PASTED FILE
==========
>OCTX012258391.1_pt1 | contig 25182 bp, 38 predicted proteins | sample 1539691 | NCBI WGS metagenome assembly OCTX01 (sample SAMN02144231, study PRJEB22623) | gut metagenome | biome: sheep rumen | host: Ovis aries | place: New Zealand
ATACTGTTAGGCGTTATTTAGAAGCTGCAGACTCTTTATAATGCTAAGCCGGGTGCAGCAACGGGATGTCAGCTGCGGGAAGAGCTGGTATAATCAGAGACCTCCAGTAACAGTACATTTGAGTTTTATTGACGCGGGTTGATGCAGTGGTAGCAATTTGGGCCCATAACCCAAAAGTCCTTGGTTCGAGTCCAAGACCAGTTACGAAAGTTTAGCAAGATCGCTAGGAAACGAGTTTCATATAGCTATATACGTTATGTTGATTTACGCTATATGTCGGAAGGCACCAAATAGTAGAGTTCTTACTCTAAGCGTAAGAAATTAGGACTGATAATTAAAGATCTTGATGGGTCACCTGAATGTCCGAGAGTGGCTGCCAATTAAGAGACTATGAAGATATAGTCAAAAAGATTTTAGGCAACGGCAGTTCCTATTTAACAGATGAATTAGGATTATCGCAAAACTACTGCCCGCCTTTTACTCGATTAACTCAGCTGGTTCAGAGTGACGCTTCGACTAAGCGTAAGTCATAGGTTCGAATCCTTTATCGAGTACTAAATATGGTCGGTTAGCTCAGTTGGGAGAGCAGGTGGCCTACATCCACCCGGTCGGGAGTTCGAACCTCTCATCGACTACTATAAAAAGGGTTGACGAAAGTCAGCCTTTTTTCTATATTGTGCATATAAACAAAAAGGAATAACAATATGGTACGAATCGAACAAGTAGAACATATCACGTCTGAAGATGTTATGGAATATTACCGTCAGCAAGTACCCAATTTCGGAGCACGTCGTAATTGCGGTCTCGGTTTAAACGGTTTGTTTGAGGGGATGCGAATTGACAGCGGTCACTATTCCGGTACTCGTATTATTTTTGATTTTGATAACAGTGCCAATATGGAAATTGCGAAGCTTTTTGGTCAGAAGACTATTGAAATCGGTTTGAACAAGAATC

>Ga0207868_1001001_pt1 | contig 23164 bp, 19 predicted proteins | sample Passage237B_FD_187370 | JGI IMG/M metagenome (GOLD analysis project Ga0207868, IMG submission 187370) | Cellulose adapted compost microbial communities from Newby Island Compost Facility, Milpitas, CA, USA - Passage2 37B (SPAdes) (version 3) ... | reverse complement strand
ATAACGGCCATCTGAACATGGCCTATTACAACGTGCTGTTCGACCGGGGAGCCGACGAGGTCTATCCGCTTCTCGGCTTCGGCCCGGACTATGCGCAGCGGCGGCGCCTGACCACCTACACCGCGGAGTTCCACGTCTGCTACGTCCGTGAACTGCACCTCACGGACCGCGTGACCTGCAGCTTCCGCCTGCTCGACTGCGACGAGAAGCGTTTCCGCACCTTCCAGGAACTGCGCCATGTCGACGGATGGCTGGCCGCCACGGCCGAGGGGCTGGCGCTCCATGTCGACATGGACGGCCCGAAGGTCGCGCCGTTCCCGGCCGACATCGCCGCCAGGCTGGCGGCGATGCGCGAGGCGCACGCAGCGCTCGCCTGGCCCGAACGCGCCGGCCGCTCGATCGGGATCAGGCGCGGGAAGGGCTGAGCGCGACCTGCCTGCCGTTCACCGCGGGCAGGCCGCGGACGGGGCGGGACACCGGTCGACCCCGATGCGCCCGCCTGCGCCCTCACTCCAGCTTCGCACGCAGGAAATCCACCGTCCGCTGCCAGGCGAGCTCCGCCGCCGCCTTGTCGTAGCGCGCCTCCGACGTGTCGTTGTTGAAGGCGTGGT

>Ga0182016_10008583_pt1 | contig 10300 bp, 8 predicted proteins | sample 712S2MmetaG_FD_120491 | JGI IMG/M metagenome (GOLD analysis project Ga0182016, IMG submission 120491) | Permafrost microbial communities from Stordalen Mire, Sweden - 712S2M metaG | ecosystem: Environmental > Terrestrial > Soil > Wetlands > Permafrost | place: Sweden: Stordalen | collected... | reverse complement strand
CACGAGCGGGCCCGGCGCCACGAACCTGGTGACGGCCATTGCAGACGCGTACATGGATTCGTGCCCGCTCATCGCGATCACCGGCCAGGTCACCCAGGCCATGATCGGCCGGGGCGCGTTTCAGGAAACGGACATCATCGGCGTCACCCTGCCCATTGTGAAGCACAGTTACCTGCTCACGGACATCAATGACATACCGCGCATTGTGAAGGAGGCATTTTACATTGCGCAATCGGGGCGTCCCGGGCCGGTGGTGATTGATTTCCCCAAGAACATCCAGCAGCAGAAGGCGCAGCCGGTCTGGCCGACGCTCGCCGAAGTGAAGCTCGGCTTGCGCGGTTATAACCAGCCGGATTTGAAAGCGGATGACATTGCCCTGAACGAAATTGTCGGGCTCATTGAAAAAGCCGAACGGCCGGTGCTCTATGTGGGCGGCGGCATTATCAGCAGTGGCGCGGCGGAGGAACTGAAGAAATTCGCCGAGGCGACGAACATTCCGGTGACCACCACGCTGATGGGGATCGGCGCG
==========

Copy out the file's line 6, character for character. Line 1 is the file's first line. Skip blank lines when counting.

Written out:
CACGAGCGGGCCCGGCGCCACGAACCTGGTGACGGCCATTGCAGACGCGTACATGGATTCGTGCCCGCTCATCGCGATCACCGGCCAGGTCACCCAGGCCATGATCGGCCGGGGCGCGTTTCAGGAAACGGACATCATCGGCGTCACCCTGCCCATTGTGAAGCACAGTTACCTGCTCACGGACATCAATGACATACCGCGCATTGTGAAGGAGGCATTTTACATTGCGCAATCGGGGCGTCCCGGGCCGGTGGTGATTGATTTCCCCAAGAACATCCAGCAGCAGAAGGCGCAGCCGGTCTGGCCGACGCTCGCCGAAGTGAAGCTCGGCTTGCGCGGTTATAACCAGCCGGATTTGAAAGCGGATGACATTGCCCTGAACGAAATTGTCGGGCTCATTGAAAAAGCCGAACGGCCGGTGCTCTATGTGGGCGGCGGCATTATCAGCAGTGGCGCGGCGGAGGAACTGAAGAAATTCGCCGAGGCGACGAACATTCCGGTGACCACCACGCTGATGGGGATCGGCGCG